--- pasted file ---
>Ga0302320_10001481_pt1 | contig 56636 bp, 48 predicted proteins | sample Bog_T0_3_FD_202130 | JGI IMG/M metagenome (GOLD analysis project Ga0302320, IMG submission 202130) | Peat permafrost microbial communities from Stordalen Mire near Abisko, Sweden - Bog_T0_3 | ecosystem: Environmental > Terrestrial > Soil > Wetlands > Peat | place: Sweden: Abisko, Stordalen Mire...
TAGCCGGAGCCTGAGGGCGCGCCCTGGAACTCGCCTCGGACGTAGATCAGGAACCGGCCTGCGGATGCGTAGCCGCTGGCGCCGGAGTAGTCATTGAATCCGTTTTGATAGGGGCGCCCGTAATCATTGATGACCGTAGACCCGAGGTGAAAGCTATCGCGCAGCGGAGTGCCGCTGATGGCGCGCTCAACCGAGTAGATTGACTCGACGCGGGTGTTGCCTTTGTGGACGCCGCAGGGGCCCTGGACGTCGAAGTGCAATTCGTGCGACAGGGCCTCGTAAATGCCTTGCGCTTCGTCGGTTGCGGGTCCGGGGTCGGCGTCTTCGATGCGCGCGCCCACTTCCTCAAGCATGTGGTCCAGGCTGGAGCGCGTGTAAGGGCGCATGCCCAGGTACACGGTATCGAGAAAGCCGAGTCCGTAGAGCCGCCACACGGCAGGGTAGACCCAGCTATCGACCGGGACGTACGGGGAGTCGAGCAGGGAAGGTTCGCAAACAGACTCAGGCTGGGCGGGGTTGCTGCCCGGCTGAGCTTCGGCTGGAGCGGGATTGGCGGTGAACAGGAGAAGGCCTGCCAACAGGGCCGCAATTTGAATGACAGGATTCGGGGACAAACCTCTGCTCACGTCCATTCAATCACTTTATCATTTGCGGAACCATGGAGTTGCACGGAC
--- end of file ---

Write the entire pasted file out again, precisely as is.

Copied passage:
>Ga0302320_10001481_pt1 | contig 56636 bp, 48 predicted proteins | sample Bog_T0_3_FD_202130 | JGI IMG/M metagenome (GOLD analysis project Ga0302320, IMG submission 202130) | Peat permafrost microbial communities from Stordalen Mire near Abisko, Sweden - Bog_T0_3 | ecosystem: Environmental > Terrestrial > Soil > Wetlands > Peat | place: Sweden: Abisko, Stordalen Mire...
TAGCCGGAGCCTGAGGGCGCGCCCTGGAACTCGCCTCGGACGTAGATCAGGAACCGGCCTGCGGATGCGTAGCCGCTGGCGCCGGAGTAGTCATTGAATCCGTTTTGATAGGGGCGCCCGTAATCATTGATGACCGTAGACCCGAGGTGAAAGCTATCGCGCAGCGGAGTGCCGCTGATGGCGCGCTCAACCGAGTAGATTGACTCGACGCGGGTGTTGCCTTTGTGGACGCCGCAGGGGCCCTGGACGTCGAAGTGCAATTCGTGCGACAGGGCCTCGTAAATGCCTTGCGCTTCGTCGGTTGCGGGTCCGGGGTCGGCGTCTTCGATGCGCGCGCCCACTTCCTCAAGCATGTGGTCCAGGCTGGAGCGCGTGTAAGGGCGCATGCCCAGGTACACGGTATCGAGAAAGCCGAGTCCGTAGAGCCGCCACACGGCAGGGTAGACCCAGCTATCGACCGGGACGTACGGGGAGTCGAGCAGGGAAGGTTCGCAAACAGACTCAGGCTGGGCGGGGTTGCTGCCCGGCTGAGCTTCGGCTGGAGCGGGATTGGCGGTGAACAGGAGAAGGCCTGCCAACAGGGCCGCAATTTGAATGACAGGATTCGGGGACAAACCTCTGCTCACGTCCATTCAATCACTTTATCATTTGCGGAACCATGGAGTTGCACGGAC